Human rights are inalienable. They should not be taken away, except in specific situations and according to due process. For example, the right to liberty may be restricted if a person is found guilty of a crime by a court of law.
    All human rights are indivisible, whether they are civil and political rights, such as the right to life, equality before the law and freedom of expression; economic, social and cultural rights, such as the rights to work, social security and education, or collective rights, such as the rights to development and self-determination, are indivisible, interrelated and interdependent. The improvement of one right facilitates advancement of the others. Likewise, the deprivation of one right adversely affects the others.  

    Non-discrimination is a cross-cutting principle in international human rights law. The principle is present in all the major human rights treaties and provides the central theme of some of international human rights conventions such as the International Convention on the Elimination of All Forms of Racial Discrimination and the Convention on the Elimination of All Forms of Discrimination against Women.  
    The principle applies to everyone in relation to all human rights and freedoms and it prohibits discrimination on the basis of a list of non-exhaustive categories such as sex, race, color and so on. The principle of non-discrimination is complemented by the principle of equality, as stated in Article 1 of the Universal Declaration of Human Rights: “All human beings are born free and equal in dignity and rights.”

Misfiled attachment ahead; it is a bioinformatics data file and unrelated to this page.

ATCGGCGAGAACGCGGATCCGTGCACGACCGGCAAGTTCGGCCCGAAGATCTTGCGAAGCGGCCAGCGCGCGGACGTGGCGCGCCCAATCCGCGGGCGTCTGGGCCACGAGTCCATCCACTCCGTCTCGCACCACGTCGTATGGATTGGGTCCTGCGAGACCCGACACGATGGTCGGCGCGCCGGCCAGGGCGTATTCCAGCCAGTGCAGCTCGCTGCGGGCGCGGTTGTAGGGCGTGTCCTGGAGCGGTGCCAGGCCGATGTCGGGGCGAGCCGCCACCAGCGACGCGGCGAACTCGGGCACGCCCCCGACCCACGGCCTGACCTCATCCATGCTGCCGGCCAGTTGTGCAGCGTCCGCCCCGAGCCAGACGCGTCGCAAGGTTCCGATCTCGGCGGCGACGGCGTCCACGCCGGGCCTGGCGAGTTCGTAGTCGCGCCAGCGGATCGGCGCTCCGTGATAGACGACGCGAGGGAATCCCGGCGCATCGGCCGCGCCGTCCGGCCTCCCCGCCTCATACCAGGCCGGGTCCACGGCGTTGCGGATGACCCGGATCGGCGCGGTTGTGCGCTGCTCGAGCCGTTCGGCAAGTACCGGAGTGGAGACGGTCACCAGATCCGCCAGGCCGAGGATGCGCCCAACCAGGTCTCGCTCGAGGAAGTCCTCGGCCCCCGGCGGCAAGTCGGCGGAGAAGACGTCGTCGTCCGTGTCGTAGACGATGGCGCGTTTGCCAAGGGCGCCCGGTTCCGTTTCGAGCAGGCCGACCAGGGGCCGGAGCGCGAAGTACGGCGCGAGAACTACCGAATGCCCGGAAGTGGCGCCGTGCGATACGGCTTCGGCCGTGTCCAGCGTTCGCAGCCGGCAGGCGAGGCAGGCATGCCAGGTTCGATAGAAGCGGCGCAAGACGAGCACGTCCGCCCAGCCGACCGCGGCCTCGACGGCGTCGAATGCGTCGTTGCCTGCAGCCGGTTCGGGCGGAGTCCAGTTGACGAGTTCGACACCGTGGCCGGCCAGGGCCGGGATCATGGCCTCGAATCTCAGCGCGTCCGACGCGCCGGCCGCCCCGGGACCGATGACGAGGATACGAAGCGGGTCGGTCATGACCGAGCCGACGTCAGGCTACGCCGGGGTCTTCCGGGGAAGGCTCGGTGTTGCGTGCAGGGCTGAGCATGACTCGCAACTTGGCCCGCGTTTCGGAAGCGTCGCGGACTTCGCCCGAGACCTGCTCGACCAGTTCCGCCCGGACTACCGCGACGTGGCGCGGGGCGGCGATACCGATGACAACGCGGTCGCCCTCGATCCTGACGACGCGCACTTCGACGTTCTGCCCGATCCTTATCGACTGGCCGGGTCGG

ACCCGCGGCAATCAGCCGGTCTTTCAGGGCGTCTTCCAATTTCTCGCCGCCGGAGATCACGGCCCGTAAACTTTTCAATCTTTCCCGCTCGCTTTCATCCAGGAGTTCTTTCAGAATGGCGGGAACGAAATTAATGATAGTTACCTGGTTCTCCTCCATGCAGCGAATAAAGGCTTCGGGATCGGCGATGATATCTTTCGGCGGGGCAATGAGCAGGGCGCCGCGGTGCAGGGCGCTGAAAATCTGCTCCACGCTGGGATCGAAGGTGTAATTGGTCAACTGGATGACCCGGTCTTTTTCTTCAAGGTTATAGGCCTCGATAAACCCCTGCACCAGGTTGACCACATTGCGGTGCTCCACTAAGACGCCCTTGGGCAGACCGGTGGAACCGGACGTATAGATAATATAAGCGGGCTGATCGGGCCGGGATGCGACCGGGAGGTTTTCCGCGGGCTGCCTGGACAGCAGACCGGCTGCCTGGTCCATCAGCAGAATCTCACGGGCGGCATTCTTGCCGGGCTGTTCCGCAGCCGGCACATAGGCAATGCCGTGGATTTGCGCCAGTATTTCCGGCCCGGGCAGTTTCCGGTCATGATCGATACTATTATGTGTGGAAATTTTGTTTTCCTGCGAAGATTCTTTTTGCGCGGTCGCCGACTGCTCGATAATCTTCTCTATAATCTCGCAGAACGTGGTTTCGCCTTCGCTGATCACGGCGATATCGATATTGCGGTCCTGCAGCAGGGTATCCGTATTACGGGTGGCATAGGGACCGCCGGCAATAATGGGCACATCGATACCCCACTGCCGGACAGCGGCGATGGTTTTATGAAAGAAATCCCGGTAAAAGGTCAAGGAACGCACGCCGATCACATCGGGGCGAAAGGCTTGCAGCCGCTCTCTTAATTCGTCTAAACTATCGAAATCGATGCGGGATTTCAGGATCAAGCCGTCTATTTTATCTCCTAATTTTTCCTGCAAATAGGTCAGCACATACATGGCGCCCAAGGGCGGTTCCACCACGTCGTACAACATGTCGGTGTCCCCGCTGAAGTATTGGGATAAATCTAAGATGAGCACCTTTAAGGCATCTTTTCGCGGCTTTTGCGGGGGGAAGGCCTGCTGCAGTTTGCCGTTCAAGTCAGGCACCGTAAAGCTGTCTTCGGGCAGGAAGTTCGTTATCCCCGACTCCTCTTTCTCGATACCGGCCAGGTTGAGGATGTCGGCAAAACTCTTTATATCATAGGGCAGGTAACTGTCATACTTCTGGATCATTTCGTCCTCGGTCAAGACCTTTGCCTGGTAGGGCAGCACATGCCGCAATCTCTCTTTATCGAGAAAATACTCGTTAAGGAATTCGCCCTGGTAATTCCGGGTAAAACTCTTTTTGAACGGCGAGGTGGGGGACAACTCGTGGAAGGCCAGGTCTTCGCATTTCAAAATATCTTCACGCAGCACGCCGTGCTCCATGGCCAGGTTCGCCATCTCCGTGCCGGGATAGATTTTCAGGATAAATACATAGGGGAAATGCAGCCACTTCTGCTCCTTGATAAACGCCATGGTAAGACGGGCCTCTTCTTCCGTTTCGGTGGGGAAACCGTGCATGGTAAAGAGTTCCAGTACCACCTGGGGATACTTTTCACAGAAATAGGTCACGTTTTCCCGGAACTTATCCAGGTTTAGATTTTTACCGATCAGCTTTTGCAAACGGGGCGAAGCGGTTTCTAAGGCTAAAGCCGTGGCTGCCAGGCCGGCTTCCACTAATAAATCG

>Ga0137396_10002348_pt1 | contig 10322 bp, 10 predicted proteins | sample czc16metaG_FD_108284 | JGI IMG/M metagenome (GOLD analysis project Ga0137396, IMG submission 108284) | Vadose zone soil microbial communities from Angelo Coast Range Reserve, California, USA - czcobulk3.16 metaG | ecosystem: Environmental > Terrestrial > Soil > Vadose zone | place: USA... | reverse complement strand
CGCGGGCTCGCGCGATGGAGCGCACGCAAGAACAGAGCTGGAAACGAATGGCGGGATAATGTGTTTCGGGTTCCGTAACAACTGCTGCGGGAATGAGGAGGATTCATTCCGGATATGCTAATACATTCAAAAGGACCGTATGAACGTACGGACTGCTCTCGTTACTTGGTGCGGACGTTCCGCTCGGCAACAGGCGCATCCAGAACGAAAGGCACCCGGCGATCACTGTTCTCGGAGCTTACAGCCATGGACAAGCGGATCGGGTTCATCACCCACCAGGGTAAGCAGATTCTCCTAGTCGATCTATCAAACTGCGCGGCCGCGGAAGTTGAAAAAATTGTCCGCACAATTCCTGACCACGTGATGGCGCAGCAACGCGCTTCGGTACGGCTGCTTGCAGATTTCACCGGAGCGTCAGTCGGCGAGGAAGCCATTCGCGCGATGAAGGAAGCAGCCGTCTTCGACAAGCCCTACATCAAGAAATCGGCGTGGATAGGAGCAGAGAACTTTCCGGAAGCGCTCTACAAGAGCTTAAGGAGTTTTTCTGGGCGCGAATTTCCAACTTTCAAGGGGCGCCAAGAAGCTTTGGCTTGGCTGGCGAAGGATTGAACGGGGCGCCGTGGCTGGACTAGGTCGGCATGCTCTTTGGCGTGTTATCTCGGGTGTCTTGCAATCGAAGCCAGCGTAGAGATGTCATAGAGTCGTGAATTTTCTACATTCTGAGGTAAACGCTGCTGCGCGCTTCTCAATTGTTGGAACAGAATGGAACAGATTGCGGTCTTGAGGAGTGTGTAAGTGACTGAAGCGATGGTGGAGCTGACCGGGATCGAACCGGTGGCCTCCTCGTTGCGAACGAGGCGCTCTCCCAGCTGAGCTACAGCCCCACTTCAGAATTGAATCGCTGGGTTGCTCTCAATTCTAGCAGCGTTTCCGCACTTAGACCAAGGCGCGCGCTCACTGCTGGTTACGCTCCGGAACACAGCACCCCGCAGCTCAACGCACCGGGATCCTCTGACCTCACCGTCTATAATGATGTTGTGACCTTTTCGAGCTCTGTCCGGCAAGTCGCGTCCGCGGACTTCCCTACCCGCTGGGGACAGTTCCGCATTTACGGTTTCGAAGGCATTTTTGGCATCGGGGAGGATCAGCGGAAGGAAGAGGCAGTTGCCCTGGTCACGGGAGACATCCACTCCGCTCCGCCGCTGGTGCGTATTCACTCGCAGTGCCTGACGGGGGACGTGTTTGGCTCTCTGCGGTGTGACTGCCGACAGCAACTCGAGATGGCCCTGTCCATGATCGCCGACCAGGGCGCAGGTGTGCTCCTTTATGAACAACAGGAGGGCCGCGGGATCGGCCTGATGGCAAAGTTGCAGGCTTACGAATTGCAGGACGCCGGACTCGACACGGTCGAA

Human rights entail both rights and obligations. States assume obligations and duties under international law to respect, to protect and to fulfill human rights. The obligation to respect means that States must refrain from interfering with or curtailing the enjoyment of human rights. The obligation to protect requires States to protect individuals and groups against human rights abuses. The obligation to fulfill means that States must take positive action to facilitate the enjoyment of basic human rights. At the individual level, while we are entitled our human rights, we should also respect the human rights of others.